Monthly Archives: February 2017

Job Requirements for Private Piano Teachers


By Gayle Kowalchyk

The path I took to my career in independent piano teaching was not a straight one. Sure that I wanted to do something in music, and knowing I didn’t want to be a public school music teacher, I began my college career with a major in Music Therapy. One year later, I switched my major to Piano Performance. By my senior year, I had developed an interest in piano pedagogy and decided I wanted to teach class piano at the college level. I set my sights on a Masters Degree in Piano Pedagogy and upon graduation, got a job teaching class piano and piano pedagogy in Illinois. I was all set on my career path!

But along the way, I fell in love, got married, and moved to Oklahoma. With no college job prospects in sight, I decided to open a piano studio in our home. My first student, Joel, was a transfer student in the third grade. We clicked immediately, and together we were off on a journey that continues to this day – Joel studied piano with me until he graduated from high school. He has continued to play piano and keep in touch with me since then.

There were other students like Joel, and it wasn’t long before I was hooked. I loved teaching children and running my own studio. But never in a million years when I began college as a Music Therapy major would I have envisioned myself as an independent piano teacher!

I imagine that many independent piano teachers’ career paths have wound around just as mine has. This got me wondering – if I saw a job advertisement for an independent piano teacher position, would I apply? What would that job description entail? I then wrote the following as a hypothetical job announcement for someone seeking work as an independent piano teacher in the 21st century.


Long-term position open for someone looking for challenging permanent work in a changing world. Candidates must possess excellent communication and organizational skills and be willing to work variable hours including afternoons, evenings, and some weekends.


Must be able to work with a variety of ages and levels and assume responsibility for the final end product. Must schedule all lesson times, reschedule lesson times, and once again reschedule for clients who are continually adding other activities to their schedules. Candidates for this position must have their own studio space, piano, music library, and other needed supplies. Aside from scheduled lesson times, candidates should devote part of each week to lesson preparation and practicing the piano.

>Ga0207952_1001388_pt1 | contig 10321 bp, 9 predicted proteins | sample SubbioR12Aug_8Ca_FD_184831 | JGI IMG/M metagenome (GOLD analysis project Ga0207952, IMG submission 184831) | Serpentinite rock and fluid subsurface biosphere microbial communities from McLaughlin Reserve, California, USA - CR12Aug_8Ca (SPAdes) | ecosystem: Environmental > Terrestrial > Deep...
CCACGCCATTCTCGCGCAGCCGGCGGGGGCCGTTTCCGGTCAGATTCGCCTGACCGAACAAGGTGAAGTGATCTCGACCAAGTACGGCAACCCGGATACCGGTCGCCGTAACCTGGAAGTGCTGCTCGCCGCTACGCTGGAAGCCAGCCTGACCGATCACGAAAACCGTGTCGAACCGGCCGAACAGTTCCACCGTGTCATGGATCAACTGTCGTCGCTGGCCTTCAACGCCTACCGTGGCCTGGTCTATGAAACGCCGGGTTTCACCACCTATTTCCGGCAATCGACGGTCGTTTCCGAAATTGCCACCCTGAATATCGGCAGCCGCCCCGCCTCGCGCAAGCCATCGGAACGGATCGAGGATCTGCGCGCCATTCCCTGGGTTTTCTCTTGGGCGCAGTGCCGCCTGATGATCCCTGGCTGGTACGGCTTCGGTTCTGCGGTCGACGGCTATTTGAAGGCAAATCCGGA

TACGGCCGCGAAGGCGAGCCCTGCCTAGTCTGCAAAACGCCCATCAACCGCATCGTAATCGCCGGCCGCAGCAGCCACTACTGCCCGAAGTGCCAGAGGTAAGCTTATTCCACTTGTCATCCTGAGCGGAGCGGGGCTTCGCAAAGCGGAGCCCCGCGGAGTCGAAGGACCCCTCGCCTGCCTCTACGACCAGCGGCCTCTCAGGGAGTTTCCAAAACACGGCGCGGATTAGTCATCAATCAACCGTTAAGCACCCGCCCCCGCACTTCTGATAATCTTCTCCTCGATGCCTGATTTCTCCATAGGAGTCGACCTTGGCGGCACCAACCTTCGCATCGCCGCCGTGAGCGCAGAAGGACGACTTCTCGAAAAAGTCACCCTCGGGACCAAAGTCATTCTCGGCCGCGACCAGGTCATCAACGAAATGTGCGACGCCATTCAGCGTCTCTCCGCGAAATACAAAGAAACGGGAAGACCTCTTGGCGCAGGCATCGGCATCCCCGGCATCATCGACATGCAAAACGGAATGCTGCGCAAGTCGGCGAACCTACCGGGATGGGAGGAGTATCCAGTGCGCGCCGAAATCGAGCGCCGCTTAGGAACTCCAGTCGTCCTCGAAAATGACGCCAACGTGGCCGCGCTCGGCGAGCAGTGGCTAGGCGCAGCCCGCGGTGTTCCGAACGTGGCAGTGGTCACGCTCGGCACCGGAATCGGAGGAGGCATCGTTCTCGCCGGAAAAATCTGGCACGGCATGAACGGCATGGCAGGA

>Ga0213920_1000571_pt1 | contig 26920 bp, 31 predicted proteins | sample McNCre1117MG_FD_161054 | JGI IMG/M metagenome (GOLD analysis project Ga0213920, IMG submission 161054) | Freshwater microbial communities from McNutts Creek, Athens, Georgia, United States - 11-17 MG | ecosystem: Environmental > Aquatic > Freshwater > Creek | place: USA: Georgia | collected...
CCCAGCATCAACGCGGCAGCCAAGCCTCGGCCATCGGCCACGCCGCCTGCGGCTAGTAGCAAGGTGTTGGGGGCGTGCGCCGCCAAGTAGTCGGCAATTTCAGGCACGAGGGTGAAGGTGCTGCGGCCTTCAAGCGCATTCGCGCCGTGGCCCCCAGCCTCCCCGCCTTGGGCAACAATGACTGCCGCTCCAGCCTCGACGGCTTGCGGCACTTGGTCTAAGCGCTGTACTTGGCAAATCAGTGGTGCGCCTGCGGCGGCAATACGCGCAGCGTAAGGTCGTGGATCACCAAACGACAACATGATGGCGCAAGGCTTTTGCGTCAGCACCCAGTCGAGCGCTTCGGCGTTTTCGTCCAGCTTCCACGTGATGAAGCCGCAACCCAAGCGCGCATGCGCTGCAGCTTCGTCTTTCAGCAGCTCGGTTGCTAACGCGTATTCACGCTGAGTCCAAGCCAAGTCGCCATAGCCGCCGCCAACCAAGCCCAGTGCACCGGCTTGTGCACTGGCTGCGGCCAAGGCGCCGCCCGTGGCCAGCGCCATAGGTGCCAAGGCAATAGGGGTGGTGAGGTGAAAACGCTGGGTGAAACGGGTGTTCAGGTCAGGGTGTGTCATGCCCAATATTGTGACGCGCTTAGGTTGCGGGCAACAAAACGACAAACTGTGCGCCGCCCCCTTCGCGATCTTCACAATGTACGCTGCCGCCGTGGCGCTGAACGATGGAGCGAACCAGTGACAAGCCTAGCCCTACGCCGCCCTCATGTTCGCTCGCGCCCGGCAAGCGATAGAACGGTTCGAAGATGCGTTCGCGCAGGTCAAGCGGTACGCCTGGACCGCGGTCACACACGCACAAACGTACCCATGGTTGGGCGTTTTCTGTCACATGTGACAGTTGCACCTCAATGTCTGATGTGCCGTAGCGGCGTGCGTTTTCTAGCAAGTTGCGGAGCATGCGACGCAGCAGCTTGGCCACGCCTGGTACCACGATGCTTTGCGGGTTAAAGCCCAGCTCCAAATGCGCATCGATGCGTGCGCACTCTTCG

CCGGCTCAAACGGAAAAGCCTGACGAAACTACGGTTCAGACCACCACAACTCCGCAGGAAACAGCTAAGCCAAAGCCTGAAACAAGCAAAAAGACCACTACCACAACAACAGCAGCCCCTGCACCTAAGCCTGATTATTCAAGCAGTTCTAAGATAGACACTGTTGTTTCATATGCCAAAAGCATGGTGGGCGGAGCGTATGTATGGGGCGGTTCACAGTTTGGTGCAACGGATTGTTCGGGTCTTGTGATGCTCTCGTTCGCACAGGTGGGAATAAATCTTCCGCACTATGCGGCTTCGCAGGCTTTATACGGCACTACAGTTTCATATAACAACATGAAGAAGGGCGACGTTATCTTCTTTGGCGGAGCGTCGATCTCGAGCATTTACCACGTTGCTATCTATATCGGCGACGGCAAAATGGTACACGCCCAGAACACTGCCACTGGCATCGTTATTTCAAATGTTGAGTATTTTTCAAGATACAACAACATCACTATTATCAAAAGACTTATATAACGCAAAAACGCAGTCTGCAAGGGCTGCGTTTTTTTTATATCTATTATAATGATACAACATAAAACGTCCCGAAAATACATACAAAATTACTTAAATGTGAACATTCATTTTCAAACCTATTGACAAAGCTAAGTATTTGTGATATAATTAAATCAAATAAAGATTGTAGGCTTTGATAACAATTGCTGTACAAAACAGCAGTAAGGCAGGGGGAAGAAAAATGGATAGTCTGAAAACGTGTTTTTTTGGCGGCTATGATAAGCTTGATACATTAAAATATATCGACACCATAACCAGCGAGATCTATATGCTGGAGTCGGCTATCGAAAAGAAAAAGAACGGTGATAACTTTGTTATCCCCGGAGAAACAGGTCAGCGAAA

Wages and Compensation

Candidate will set his or her own wages, but must also bill for them and collect payment. Must be prepared to handle clients who pay late and clients who ask for family discounts. All continuing education is paid for by the candidate and will include out-of-town travel. During this time, wages will be lost unless other arrangements have been made.

Knowledge of Technology

Candidates must have access to a computer, the internet, and perhaps someone who can show them how to use these things.

Possibility for Advancement and Promotion

None. The job remains the same for years, but candidates must consistently retrain and update their skills so that their clients no longer need them.


While no health or dental insurance, no pension, no paid holidays, and no stock options are offered (unless you create your own), this job supplies limitless opportunities for changing lives one at a time, instilling the love of music in the hearts of many, and in general, making the world a better place to live.

Obviously, all of us have accepted this position! Congratulations on choosing a career that touches the lives of many and enriches the world in which we live. There is none other like it.

Dr. Gayle Kowalchyk and her husband, Dr. E. L. Lancaster, have authored more than 400 educational piano books based on their years of experience on college faculties and in their private piano studios.

Beyond the Music: Fun Facts About Your Favorite Composers


By Jay Althouse

We sometimes forget that the great composers, whose music we know and love, were living, breathing people who led normal lives beyond their music. Well sometimes, as in the case of Beethoven, not so normal. After all, it’s difficult to be normal when you’re a genius. But just like the rest of us, composers had parents, went to school, grew up, sometimes married, and sometimes had children—Bach had more than 20! Their lives were filled sometimes with joy and sometimes with sorrow. Some, such as Giuseppe Verdi, achieved great financial success musically, while others, such as Charles Ives, rarely heard their music performed during their lifetimes.